sacramento

     (CNS) – A computer error in Sacramento’s courts that resulted in the release of confidential information earlier this month is being blamed by the court’s top judge on an out-of-state server. “This would not have happened if we had our own server,” said Presiding Judge Steve White. The court is still moving to control its own destiny and its own server, he added, a decision that faces strong opposition from the leadership of California’s court system.
     “We’re doing exactly what we said we would,” White said in an interview this week. “We’re moving rapidly forward with setting up a server here.”
      White faulted Sacramento’s reliance on an Arizona-based server for the court’s myriad of technical problems with its case management system, including last week’s glitch. “The entirety of the problem is based on the configuration of the system and the Arizona server.”
     The latest problem flared when a glitch in the programming of Sacramento’s court computer system two weeks ago allowed the release of confidential information from electronic case files. The problem caused a total shutdown of the court’s case management system for about a week.
      That problem followed on the heels of a disagreement between the Sacramento court’s leadership and the central administrative body of California’s courts, the Judicial Council, over an out-of-state server and a costly makeover of the case management system pursued by the council. The Sacramento court wants direct control of a local server. The Judicial Council wants the court to stay with an Arizona-based server set by private consultant Deloitte Touche.
     The story took another twist when a news article about the shutdown quoted an official spokesman for the Administrative Office of the Courts — which is closely to tied to the Judicial Council — that seemed to suggest the shutdown was the result of an add-on computer program installed by the Sacramento court.
      The spokesman’s statements then drew an irate letter from White who leads the Sacramento court.
      In letter sent last week to William Vickrey, executive director of the Administrative Office of the Courts, White demanded an apology for what he termed the “inaccuracy” of spokesman Philip Carrizosa’s statements regarding the shutdown.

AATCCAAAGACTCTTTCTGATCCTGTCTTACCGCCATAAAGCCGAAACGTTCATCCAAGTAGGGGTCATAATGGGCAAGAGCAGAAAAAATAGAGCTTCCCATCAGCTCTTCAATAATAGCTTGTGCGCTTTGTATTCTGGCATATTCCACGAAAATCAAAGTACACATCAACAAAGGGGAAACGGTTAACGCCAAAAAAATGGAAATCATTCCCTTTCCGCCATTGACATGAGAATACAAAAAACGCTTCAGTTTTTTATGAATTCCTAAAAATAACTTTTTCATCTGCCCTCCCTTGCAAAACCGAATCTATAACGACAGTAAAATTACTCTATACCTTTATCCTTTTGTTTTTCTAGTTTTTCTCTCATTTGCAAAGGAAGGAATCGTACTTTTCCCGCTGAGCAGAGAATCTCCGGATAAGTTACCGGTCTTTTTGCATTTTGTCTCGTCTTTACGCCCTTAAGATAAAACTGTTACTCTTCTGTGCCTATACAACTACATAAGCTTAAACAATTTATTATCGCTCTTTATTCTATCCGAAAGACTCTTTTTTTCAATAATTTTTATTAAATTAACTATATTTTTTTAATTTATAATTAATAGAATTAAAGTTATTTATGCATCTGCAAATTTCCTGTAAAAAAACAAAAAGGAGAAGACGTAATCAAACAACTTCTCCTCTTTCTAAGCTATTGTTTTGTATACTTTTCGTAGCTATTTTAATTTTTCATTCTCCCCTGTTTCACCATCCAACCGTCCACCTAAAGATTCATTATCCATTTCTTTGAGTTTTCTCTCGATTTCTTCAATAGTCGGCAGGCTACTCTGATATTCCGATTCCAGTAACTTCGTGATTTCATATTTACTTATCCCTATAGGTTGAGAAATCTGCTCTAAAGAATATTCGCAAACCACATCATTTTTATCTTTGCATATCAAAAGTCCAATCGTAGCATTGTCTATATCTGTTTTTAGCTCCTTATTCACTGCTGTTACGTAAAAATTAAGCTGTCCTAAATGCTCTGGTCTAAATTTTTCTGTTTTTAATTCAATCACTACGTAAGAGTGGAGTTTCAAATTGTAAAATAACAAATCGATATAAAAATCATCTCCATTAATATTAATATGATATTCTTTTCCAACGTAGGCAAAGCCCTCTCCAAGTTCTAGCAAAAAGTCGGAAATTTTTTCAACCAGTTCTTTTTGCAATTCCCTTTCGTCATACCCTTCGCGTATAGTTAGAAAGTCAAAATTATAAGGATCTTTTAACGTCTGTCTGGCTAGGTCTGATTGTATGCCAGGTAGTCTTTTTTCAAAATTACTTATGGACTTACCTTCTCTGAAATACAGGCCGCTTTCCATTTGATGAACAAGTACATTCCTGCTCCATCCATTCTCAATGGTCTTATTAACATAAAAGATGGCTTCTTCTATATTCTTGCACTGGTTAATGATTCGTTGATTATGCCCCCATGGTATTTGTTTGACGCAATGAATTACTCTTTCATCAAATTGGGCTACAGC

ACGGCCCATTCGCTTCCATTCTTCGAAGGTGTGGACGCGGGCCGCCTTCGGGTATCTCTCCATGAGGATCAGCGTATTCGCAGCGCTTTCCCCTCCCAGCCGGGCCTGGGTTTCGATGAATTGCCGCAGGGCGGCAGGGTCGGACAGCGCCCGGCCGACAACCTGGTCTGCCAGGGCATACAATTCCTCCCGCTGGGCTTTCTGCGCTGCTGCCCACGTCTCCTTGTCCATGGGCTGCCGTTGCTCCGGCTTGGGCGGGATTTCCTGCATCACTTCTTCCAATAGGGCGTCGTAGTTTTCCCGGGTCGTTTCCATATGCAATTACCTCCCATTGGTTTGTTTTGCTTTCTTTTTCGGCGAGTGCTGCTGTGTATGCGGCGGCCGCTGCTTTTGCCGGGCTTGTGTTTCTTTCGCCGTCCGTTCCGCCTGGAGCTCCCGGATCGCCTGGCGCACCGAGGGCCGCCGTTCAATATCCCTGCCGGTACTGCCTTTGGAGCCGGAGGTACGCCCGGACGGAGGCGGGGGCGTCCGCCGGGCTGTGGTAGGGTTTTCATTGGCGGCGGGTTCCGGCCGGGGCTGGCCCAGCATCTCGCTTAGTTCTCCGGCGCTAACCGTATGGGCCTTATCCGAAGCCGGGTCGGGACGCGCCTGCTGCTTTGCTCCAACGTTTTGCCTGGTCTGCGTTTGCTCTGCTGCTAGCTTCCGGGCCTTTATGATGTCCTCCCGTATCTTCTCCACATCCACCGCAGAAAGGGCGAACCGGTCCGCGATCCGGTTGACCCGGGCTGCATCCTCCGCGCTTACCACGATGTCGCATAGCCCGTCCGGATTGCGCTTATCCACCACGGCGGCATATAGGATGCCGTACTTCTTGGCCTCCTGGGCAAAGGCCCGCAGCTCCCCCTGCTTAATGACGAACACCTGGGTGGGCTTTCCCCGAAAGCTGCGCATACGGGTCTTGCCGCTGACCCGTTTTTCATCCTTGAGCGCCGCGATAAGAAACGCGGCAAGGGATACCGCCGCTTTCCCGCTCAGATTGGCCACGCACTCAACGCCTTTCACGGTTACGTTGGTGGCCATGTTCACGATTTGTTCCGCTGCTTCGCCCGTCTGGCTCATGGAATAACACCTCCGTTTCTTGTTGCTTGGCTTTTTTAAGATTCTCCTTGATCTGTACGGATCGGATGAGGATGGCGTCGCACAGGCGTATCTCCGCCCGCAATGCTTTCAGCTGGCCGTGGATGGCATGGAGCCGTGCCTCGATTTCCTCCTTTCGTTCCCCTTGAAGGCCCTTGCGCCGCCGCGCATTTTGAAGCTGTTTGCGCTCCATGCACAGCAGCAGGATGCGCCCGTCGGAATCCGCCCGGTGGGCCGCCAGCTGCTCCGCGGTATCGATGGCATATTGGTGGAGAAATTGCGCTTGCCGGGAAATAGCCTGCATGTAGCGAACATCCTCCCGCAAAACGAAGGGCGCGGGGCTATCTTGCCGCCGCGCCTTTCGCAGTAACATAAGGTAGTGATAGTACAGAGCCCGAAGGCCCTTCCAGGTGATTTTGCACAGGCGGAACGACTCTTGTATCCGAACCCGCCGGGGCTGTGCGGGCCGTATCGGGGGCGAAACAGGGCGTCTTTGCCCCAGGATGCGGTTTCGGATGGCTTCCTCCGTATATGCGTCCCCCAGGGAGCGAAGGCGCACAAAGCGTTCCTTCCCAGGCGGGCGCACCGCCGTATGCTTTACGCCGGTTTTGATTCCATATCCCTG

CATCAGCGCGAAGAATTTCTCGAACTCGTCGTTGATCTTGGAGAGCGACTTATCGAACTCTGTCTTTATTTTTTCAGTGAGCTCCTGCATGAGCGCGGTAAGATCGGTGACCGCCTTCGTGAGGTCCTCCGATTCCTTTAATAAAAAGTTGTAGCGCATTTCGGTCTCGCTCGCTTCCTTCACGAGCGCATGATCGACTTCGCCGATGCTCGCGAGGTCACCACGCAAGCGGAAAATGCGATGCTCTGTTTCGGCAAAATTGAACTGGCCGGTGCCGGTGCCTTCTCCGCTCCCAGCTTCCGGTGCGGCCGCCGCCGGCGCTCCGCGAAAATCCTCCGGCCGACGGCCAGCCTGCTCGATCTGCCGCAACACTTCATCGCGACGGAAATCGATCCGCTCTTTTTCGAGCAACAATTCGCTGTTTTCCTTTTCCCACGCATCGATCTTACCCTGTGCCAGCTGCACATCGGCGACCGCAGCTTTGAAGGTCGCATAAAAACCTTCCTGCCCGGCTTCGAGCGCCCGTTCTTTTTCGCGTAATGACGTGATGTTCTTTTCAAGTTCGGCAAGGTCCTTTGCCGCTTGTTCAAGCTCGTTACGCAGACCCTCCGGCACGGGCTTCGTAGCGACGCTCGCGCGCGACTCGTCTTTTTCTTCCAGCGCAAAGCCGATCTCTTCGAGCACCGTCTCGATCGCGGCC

“The release of confidential information was entirely the result of actions by the AOC contractor, Deloitte, which did not even inform our court of the changes it made or the resulting problem,” White wrote. “We were left to make the discovery on our own. Yet anyone reading the AOC’s press is told that the problem lies with our court. This is false. It is unfair and it is wrong. Judges and staff on this court find this most offensive.”
     As of this week, White said Vickrey has not responded independently to White’s letter.
     White said that although he doesn’t think the AOC “has singled us out” for criticism, he suspects that the AOC has “gotten defensive” about its problem-plagued Court Computer Management System, which may explain why the AOC rushed to blame his staff. Hitches with the estimated $2 billion project, intended to link trial courts with each other throughout the state, have particularly beleaguered Sacramento.
      White said CCMS could work for his court, if only the AOC would allow it to unplug from the Arizona server, like courts in Ventura and Orange counties have already done.
     Last month, White defied an order from the Judicial Council directing him to “maintain the status quo” and not pull out of Arizona. White said that the AOC has not made any further demands that Sacramento put its plans on hold, and has visited the court to look at the problems White has described with CCMS.
     White said he is not sure exactly when Sacramento’s own server will be up and running. “It’s not going to be tomorrow,” he said. “But we’re going through with it over the next few months.”

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